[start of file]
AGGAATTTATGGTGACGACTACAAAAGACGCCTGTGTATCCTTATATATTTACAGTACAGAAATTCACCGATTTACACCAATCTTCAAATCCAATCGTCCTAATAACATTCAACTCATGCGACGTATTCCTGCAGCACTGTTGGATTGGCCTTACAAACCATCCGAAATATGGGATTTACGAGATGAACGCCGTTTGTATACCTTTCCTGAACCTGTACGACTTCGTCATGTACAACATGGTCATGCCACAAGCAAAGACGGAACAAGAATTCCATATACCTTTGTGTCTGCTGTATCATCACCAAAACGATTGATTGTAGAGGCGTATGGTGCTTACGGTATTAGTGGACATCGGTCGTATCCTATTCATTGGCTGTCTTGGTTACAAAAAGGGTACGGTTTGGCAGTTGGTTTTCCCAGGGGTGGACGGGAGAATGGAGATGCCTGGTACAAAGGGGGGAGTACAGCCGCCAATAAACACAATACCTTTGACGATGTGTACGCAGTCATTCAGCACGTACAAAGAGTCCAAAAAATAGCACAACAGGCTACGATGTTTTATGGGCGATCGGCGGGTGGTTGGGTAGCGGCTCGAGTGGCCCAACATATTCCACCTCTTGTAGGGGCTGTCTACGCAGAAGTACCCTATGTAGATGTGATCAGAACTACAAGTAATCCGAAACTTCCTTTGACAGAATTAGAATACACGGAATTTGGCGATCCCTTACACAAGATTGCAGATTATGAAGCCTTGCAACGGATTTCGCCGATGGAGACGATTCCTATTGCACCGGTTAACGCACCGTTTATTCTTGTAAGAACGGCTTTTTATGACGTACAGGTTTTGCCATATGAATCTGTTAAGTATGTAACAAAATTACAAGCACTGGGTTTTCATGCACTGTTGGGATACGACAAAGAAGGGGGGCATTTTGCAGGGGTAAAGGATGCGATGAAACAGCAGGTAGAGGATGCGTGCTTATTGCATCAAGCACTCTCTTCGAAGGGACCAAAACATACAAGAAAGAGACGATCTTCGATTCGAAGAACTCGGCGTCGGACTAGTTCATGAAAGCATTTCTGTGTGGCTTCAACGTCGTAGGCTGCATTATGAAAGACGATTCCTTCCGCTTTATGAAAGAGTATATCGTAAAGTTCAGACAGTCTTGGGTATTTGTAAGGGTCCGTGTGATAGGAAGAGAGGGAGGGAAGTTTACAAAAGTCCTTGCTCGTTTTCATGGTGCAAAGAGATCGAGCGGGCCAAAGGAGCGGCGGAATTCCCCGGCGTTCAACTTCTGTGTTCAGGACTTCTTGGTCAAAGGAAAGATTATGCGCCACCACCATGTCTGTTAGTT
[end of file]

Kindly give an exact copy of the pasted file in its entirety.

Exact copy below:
AGGAATTTATGGTGACGACTACAAAAGACGCCTGTGTATCCTTATATATTTACAGTACAGAAATTCACCGATTTACACCAATCTTCAAATCCAATCGTCCTAATAACATTCAACTCATGCGACGTATTCCTGCAGCACTGTTGGATTGGCCTTACAAACCATCCGAAATATGGGATTTACGAGATGAACGCCGTTTGTATACCTTTCCTGAACCTGTACGACTTCGTCATGTACAACATGGTCATGCCACAAGCAAAGACGGAACAAGAATTCCATATACCTTTGTGTCTGCTGTATCATCACCAAAACGATTGATTGTAGAGGCGTATGGTGCTTACGGTATTAGTGGACATCGGTCGTATCCTATTCATTGGCTGTCTTGGTTACAAAAAGGGTACGGTTTGGCAGTTGGTTTTCCCAGGGGTGGACGGGAGAATGGAGATGCCTGGTACAAAGGGGGGAGTACAGCCGCCAATAAACACAATACCTTTGACGATGTGTACGCAGTCATTCAGCACGTACAAAGAGTCCAAAAAATAGCACAACAGGCTACGATGTTTTATGGGCGATCGGCGGGTGGTTGGGTAGCGGCTCGAGTGGCCCAACATATTCCACCTCTTGTAGGGGCTGTCTACGCAGAAGTACCCTATGTAGATGTGATCAGAACTACAAGTAATCCGAAACTTCCTTTGACAGAATTAGAATACACGGAATTTGGCGATCCCTTACACAAGATTGCAGATTATGAAGCCTTGCAACGGATTTCGCCGATGGAGACGATTCCTATTGCACCGGTTAACGCACCGTTTATTCTTGTAAGAACGGCTTTTTATGACGTACAGGTTTTGCCATATGAATCTGTTAAGTATGTAACAAAATTACAAGCACTGGGTTTTCATGCACTGTTGGGATACGACAAAGAAGGGGGGCATTTTGCAGGGGTAAAGGATGCGATGAAACAGCAGGTAGAGGATGCGTGCTTATTGCATCAAGCACTCTCTTCGAAGGGACCAAAACATACAAGAAAGAGACGATCTTCGATTCGAAGAACTCGGCGTCGGACTAGTTCATGAAAGCATTTCTGTGTGGCTTCAACGTCGTAGGCTGCATTATGAAAGACGATTCCTTCCGCTTTATGAAAGAGTATATCGTAAAGTTCAGACAGTCTTGGGTATTTGTAAGGGTCCGTGTGATAGGAAGAGAGGGAGGGAAGTTTACAAAAGTCCTTGCTCGTTTTCATGGTGCAAAGAGATCGAGCGGGCCAAAGGAGCGGCGGAATTCCCCGGCGTTCAACTTCTGTGTTCAGGACTTCTTGGTCAAAGGAAAGATTATGCGCCACCACCATGTCTGTTAGTT